anity on the healing art was twofold; there was first a blessed impulse the thought, aspiration, example, ideals, and spirit of Jesus of Nazareth. This spirit, then poured into the world, flowed down through the ages, promoting self-sacrifice for the sick and wretched. Through all those succeeding centuries, even through the rudest, hospitals and infirmaries sprang up along this blessed stream. Of these were the Eastern establishments for the cure of the sick at the earliest Christian periods; the Infirmary of Monte Casino in the fifth century, the Hotel-Dieu at Lyons in the sixth, the Hotel-Dieu at Paris in the seventh, and the myriad refuges for the sick and suffering which sprang up in every part of Europe during the following centuries. Vitalized by this stream, all conceivable growths of mercy bloomed forth. To say nothing of those at an earlier period, we have in the time of the Crusades great charitable organizations like the Order of St. John of Jerusalem, and thenceforward every means of bringing the spirit of Jesus to help afflicted humanity. So, too, through all those ages we have a succession of men and women devoting themselves to works of mercy, culminating during modern times in saints like Vincent de Paul, Francke, Howard, Florence Nightingale, Elizabeth Fry, and Muhlenberg.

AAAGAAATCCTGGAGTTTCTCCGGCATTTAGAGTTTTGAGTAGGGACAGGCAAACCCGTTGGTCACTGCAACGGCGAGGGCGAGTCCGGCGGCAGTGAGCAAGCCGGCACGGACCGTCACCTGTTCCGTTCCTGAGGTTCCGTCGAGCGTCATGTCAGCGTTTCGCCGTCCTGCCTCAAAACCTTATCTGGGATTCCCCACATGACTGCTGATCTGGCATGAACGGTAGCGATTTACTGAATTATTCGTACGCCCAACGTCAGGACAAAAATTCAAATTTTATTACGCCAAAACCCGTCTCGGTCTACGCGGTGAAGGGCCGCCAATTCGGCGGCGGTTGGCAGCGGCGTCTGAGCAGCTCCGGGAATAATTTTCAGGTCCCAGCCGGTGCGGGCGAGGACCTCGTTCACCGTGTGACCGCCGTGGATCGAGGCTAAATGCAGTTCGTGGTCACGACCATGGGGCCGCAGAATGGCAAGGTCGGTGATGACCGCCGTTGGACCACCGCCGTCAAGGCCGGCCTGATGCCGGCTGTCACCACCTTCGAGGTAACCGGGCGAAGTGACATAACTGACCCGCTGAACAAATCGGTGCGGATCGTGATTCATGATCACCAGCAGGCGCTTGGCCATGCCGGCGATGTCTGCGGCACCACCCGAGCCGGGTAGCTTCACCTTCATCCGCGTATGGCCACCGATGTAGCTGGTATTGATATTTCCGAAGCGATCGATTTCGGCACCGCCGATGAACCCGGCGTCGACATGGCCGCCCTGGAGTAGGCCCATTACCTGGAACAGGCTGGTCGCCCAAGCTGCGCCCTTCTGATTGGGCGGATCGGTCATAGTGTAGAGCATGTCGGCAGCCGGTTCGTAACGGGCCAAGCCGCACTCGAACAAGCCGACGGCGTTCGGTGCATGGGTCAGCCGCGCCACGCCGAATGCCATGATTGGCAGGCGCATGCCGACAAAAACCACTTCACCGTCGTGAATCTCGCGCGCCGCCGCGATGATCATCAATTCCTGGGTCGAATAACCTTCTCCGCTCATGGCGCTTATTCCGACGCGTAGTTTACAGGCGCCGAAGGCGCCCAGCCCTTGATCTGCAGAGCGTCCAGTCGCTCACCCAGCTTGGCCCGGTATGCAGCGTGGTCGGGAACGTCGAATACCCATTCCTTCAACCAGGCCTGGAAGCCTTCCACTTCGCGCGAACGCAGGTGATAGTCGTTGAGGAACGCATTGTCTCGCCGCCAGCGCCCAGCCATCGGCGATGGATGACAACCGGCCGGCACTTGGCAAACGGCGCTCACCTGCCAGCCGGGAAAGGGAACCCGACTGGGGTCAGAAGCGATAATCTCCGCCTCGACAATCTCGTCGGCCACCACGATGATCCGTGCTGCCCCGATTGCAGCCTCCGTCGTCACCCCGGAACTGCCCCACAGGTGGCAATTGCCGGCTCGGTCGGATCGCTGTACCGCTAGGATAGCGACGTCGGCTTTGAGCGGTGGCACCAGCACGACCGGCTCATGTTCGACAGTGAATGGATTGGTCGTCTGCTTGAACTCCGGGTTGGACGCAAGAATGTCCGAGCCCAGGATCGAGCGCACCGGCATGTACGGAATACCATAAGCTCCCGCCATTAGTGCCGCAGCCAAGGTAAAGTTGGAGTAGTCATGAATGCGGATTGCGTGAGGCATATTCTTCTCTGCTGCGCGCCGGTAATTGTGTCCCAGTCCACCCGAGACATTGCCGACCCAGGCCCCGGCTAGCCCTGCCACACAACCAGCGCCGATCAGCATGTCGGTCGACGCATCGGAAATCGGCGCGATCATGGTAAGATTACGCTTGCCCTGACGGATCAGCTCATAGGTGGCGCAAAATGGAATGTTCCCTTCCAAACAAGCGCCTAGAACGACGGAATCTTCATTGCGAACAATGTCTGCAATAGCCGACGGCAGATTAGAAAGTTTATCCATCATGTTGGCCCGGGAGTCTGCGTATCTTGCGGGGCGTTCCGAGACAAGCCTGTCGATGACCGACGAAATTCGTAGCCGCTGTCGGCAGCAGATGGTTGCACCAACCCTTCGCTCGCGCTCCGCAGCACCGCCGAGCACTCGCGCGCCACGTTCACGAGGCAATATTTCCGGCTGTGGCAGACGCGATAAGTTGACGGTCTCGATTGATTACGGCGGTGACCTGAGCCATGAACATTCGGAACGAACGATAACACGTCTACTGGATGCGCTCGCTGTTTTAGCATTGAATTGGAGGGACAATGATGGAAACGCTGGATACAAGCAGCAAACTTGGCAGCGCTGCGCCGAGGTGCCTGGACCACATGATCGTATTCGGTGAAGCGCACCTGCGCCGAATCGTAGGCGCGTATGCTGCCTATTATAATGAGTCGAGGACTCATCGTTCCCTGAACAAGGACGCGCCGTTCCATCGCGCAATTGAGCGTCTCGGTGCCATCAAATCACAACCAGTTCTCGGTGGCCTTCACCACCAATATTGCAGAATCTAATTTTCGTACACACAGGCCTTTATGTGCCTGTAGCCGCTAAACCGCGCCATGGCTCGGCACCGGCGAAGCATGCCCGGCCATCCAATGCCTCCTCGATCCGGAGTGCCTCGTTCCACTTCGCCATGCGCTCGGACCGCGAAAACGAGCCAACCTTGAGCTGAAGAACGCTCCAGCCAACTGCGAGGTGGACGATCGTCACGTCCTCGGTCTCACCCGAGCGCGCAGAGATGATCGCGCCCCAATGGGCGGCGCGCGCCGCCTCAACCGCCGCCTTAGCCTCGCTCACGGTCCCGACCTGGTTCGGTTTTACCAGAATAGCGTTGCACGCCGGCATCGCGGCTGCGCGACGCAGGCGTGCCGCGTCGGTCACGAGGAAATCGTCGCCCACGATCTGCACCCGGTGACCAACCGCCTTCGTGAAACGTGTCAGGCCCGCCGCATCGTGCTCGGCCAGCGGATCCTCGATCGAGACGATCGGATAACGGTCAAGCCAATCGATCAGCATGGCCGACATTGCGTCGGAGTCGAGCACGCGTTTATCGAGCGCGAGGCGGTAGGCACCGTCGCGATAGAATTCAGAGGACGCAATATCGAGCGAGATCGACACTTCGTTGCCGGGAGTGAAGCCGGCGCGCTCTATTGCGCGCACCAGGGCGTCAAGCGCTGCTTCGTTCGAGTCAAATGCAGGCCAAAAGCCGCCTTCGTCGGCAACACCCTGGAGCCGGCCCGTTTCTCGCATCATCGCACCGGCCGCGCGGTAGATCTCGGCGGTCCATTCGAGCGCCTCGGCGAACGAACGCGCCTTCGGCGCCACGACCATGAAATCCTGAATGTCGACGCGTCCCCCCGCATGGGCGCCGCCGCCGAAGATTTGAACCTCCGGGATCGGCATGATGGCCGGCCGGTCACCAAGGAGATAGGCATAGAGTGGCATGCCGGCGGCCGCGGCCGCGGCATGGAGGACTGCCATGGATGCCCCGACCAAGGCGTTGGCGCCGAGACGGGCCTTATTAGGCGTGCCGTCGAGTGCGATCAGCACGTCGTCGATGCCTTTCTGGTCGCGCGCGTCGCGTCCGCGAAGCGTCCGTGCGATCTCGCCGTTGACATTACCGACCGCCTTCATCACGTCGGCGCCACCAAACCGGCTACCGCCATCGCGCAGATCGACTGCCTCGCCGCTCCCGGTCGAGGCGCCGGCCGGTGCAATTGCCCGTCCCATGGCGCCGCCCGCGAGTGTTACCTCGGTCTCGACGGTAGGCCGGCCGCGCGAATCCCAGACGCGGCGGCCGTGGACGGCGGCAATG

But while this vast influence, poured forth from the heart of the founder of Christianity, streamed through century after century, inspiring every development of mercy, there came from those who organized the Church which bears his name, and from those who afterward developed and directed it, another stream of influence a theology drawn partly from prehistoric conceptions of unseen powers, partly from ideas developed in the earliest historic nations, but especially from the letter of the Hebrew and Christian sacred books.
The theology developed out of our sacred literature in relation to the cure of disease was mainly twofold: first, there was a new and strong evolution of the old idea that physical disease is produced by the wrath of God or the malice of Satan, or by a combination of both, which theology was especially called in to explain; secondly, there were evolved theories of miraculous methods of cure, based upon modes of staying the divine anger, or of thwarting Satanic malice.
Along both these streams of influence, one arising in the life of Jesus, and the other in the reasonings of theologians, legends of miracles grew luxuriantly. It would be utterly unphilosophical to attribute these as a whole to conscious fraud; whatever part priestcraft may have taken afterward in sundry discreditable developments of them, the mass of miraculous legends, century after century, grew up mainly in good faith, and as naturally as elms along water-courses or flowers upon the prairie.